A new graphics engine is now integrated on-die. It has its own voltage plane, and takes full advantage of the power management built into Sandy Bridge. As with past Intel graphics efforts, it’s aimed at providing a “mainstream” gaming experience, but it may finally achieve parity with integrated (or entry level discrete) solutions from AMD and Nvidia.
- The execution units (“shader units” have been improved so that each EU is now 2x faster than existing EUs in current Intel graphics cores (the company claims). A maximum of 12 EUs will be built into the first release, but these numbers may be scaled back for lower-end products.
- MPEG-2, H.264, and VC-1 decodes are now offloaded into a dedicated fixed-function unit inside the media processing engine.
- The graphics core is “DX10+”, supporting DirectX 10 graphics, but allowing some elements of DirectCompute to run on the GPU cores (which is allowed by DirectX 11). Other DirectX 11 features, particularly hardware tessellation, are not supported.
- Turbo Boost will also work with the GPU side of the processor, scaling up frequency for short periods of time under heavy loads.
Perhaps the most significant design decision was to move the GPU to the same side of the highest-level cache as the CPU. This means that the GPU and CPU now share the last level cache (what Intel calls the “LLC”). This is typically an L3 cache on most modern CPUs. What data is cached by the GPU is determined by the graphics driver.
The System Agent (formerly “Uncore”)
What Intel is now calling the “System Agent” integrates the internal interconnects, memory controller, and power control unit (PCU).
- The interconnect consists of a high speed, modular ring topology. Each connection can move data at peak throughputs of up to 96 GB/sec. Bandwidth scales with cores: a quad core CPU will move up to 384GB/sec, while a dual core CPU supports “only” 192 GB/sec.
- What Intel is calling the “last level cache” is also modular. While some LLC is required, the sizes are flexible.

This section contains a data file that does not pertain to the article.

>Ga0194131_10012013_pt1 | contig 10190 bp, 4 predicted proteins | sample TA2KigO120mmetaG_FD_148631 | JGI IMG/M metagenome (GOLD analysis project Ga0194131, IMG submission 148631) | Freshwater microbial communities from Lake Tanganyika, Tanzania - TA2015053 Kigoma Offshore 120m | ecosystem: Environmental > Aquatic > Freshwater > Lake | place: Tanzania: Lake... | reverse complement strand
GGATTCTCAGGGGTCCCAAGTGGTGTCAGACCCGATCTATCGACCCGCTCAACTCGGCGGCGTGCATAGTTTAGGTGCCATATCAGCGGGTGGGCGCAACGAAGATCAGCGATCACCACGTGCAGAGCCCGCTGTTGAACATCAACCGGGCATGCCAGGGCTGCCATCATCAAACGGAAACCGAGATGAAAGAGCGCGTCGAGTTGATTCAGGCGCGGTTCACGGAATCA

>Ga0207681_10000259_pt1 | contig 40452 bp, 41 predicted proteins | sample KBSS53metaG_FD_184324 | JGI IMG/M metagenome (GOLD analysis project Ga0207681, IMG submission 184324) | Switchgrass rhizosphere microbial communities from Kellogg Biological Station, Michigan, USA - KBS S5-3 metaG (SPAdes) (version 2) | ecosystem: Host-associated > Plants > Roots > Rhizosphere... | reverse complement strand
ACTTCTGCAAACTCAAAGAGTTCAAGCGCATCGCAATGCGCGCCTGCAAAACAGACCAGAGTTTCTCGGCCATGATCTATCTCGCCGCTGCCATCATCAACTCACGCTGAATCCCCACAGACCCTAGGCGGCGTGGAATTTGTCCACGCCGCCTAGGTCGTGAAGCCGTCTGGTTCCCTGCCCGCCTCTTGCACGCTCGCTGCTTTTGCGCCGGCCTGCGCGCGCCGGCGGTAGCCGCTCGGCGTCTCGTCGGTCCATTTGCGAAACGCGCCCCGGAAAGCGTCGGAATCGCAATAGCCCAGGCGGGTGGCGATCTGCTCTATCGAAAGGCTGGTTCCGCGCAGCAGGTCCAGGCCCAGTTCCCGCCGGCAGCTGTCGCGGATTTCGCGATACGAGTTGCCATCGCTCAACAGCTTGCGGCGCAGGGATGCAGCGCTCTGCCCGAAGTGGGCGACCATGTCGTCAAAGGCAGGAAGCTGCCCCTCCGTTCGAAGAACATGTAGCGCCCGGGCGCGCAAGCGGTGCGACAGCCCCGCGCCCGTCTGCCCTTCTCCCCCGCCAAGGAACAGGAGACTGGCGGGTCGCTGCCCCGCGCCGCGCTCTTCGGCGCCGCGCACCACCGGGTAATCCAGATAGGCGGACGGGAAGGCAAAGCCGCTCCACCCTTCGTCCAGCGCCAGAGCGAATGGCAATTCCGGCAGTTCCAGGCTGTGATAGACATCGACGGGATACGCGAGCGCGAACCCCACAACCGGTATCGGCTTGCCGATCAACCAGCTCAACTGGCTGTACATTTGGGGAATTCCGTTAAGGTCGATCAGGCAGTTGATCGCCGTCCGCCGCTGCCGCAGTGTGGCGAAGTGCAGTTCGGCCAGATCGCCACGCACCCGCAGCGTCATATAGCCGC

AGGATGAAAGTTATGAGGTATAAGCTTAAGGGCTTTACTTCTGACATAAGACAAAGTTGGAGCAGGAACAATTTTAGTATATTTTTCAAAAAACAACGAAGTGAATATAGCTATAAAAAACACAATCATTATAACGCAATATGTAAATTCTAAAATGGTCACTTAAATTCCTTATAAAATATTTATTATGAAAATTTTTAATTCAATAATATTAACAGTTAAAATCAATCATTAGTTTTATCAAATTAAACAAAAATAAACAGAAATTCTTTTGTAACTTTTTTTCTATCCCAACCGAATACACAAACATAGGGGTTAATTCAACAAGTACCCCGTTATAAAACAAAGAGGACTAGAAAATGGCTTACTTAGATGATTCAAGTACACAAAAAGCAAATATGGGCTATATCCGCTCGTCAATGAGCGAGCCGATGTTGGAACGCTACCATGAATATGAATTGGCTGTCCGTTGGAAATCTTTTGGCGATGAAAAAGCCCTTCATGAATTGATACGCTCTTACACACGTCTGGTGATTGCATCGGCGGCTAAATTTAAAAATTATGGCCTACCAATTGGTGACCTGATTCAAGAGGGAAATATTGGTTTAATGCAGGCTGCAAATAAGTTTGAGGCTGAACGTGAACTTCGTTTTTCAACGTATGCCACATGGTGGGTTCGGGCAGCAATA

- The PCU (power control unit) is smarter than the one built into Westmere and Nehalem, and also can power-manage the graphics part of the chip.
- The memory controller is a dual channel DDR3 controller, clearly defining this as a mainstream CPU, and not one oriented towards performance enthusiasts.
- Further reinforcing the mainstream/mobile emphasis, only 16 PCI Express lanes originate from the PCI Express controller on the CPU, so only a single x16 or dual x8 discrete graphics cards will be supported.
Sandy Bridge will require new motherboards using an 1155-pin interface. The supporting chipsets will be dubbed H67 and P67. If you drop in a Sandy Bridge into a P67 motherboard, the on-die graphics engine is disabled completely, including the media decode engine. So, all media decode will either be handled by the discrete GPU or the CPU itself.
Overall, Sandy Bridge looks to be a solid mainstream offering. Performance enthusiasts should note that LGA 1366 is not going away, and Westmere-based hexa-core CPUs will continue to be offered. Intel even suggested that future LGA 1366 offerings may become available, but wasn’t prepared to make any definitive announcements.
On the other hand, Sandy Bridge-based quad-core systems should make excellent mainstream gaming systems. The only downside is the low number of PCI Express lanes available for discrete graphics. But a quad-core system built on P67 with an Nvidia GeForce GTX 480 or Radeon HD 5970 should still be a pretty hardcore gaming rig.